CDC Mounts Multifaceted Response to New Flu Antiviral Approval

By Brenda L. Mooney, /alert Contributor
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A new influenza antiviral drug gives clinicians another valuable weapon to combat flu illness, according to the CDC, which pointed out that baloxavir marboxil has benefits similar to other approved flu antiviral drug but works differently.

Public health officials also suggested that the new drug could be especially helpful in the event of the emergence of widespread resistance to the other influenza antiviral drugs, i.e. oseltamivir, zanamivir and peramivir.


Woman with the flu. Source: Getty

As part of its response to FDA approval of the drug, CDC took a number of steps, including developing a new assay to test for markers of baloxavir resistance.

Baloxavir is a cap-dependent endonuclease (CEN) inhibitor that interferes with viral RNA transcription and blocks virus replication. On its website, the CDC explained that the new drug blocks the ability of the virus to make copies of itself within an infected cell. The other available flu antiviral medications are “neuraminidase inhibitors,” which do not directly interrupt replication within an infected cell but instead work to prevent new copies of the virus from leaving the infected cell and spreading to healthy cells, the article noted.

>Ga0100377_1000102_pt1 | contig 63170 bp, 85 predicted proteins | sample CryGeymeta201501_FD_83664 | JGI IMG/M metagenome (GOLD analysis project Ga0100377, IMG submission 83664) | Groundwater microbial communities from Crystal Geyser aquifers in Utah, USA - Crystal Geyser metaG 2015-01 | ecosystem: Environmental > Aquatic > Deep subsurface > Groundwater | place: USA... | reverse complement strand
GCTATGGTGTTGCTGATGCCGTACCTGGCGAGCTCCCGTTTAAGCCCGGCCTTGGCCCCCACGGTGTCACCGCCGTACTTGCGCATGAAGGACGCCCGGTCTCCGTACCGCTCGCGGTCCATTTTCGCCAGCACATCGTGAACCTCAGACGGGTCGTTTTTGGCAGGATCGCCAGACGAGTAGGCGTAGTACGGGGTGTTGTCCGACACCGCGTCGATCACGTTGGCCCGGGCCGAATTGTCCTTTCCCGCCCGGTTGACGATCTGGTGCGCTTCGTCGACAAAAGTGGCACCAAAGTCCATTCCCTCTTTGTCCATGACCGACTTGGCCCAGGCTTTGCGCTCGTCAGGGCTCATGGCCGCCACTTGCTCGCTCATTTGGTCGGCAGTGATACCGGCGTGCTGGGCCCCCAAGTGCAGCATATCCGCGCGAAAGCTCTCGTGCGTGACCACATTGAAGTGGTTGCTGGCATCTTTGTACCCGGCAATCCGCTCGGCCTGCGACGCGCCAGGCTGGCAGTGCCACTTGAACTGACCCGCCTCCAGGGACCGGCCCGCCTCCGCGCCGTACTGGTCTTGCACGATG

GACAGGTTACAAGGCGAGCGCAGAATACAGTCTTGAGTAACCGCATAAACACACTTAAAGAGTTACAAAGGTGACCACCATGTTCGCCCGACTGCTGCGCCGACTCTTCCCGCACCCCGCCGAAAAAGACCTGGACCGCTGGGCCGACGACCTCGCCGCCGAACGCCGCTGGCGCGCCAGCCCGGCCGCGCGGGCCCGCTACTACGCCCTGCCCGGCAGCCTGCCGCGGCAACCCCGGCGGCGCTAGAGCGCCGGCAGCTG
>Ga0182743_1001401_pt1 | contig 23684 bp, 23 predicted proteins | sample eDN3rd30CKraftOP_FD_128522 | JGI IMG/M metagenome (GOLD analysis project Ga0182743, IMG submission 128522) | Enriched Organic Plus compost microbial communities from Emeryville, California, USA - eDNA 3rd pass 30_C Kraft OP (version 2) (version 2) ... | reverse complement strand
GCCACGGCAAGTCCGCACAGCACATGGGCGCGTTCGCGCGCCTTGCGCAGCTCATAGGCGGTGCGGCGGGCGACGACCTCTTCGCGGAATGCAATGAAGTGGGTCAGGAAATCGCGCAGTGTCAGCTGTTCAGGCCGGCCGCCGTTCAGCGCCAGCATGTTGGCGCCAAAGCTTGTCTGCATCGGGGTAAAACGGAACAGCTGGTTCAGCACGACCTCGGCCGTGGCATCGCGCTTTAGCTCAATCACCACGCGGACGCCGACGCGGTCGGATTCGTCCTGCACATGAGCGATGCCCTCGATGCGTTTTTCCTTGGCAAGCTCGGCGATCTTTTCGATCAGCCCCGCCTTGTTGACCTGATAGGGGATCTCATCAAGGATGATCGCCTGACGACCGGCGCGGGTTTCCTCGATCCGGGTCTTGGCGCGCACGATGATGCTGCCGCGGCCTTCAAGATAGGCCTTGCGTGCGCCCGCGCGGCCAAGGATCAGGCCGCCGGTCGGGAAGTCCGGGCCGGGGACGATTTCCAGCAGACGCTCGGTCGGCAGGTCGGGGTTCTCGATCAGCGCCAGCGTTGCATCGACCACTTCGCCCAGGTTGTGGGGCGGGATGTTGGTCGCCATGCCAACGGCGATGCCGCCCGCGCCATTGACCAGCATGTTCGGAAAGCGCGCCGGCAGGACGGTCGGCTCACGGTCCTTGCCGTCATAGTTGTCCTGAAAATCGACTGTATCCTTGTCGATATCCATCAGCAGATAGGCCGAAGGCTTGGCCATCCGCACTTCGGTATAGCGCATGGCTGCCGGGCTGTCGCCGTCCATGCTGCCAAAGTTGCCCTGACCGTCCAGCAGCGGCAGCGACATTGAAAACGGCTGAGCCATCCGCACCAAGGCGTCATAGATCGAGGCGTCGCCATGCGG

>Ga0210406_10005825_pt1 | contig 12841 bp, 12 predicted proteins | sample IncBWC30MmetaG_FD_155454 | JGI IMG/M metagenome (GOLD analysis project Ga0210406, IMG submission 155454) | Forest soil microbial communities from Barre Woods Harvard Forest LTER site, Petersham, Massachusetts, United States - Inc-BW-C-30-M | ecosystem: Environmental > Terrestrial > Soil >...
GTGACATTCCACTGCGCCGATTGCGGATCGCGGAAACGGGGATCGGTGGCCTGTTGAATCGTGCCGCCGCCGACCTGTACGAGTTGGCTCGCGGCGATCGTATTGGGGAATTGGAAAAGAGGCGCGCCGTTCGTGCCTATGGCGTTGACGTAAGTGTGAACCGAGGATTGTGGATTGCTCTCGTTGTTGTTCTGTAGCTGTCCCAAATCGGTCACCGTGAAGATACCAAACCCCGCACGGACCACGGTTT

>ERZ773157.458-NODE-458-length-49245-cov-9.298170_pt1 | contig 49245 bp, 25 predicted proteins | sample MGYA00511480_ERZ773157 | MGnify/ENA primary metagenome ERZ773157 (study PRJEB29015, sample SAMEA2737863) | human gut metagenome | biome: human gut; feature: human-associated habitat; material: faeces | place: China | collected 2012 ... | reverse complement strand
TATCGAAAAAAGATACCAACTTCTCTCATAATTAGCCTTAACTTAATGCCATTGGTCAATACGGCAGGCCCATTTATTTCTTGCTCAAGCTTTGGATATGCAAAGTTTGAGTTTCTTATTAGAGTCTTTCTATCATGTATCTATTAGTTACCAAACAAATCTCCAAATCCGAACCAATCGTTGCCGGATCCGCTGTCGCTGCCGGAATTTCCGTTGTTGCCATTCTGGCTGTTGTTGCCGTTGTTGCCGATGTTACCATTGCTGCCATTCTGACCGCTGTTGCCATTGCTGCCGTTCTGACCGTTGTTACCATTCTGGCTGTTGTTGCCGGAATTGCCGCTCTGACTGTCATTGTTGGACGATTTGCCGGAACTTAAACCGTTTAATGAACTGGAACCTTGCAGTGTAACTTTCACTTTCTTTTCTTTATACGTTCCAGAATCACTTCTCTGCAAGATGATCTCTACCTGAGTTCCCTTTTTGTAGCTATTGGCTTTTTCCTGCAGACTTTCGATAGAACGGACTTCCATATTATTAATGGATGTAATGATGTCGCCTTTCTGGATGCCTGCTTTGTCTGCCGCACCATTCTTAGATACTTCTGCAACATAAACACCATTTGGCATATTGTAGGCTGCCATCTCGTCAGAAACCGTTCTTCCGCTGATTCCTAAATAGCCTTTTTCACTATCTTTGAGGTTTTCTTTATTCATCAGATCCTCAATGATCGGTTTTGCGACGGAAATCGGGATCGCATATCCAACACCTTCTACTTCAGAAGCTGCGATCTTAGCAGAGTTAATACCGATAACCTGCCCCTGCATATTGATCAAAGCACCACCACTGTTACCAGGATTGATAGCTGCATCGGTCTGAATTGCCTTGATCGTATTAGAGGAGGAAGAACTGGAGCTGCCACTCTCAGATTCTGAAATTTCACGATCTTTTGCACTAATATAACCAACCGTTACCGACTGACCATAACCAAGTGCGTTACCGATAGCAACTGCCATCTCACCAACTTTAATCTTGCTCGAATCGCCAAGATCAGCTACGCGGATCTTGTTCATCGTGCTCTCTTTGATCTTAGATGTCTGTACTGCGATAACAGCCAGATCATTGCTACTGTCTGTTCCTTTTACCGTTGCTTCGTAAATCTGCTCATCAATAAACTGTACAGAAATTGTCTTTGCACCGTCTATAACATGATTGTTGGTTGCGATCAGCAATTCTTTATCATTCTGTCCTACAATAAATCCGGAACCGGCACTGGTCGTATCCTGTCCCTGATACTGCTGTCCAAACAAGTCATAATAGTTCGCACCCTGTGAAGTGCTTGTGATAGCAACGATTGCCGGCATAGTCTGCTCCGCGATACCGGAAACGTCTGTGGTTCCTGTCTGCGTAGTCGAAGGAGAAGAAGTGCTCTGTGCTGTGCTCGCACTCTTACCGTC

In response to the FDA approval, CDC conducted next-generation sequencing (NGS) and analyzed thousands of influenza viruses.

At the same time, a laboratory assay using pyrosequencing technology was developed to detect the principal markers of baloxavir resistance in clinical specimens. The “PA-38T/M/F” markers were most commonly detected in viruses collected from baloxavir-treated patients.

Laboratory assays also were developed to test the susceptibility of influenza viruses to baloxavir in cell cultures. While the “one-cycle infection-based” assay measures how well baloxavir inhibited the early stages of influenza virus infection at a single cell level, the “multi-cycle infection-based” assay measured how well baloxavir blocked infection of neighboring healthy cells.

The difference, according to CDC authors, is that the multi-cycle assay is primarily used to test highly pathogenic avian influenza (HPAI) viruses with pandemic potential vs. the one-cycle assay, which mainly is used for testing of seasonal and other influenza viruses.

CDC also has created a summary for clinicians on baloxavir as part of its public and clinician education and outreach activities materials.

“Antiviral resistance and reduced susceptibility to the neuraminidase inhibitors and to baloxavir among circulating influenza viruses is currently low, but this can change,” public health officials advised. “Antiviral resistance and reduced susceptibility can occur sporadically, or emerge during or after antiviral treatment in some patients (e.g., immunocompromised). Following treatment with baloxavir, emergence of viruses with molecular markers associated with reduced susceptibility to baloxavir has been observed in clinical trials.”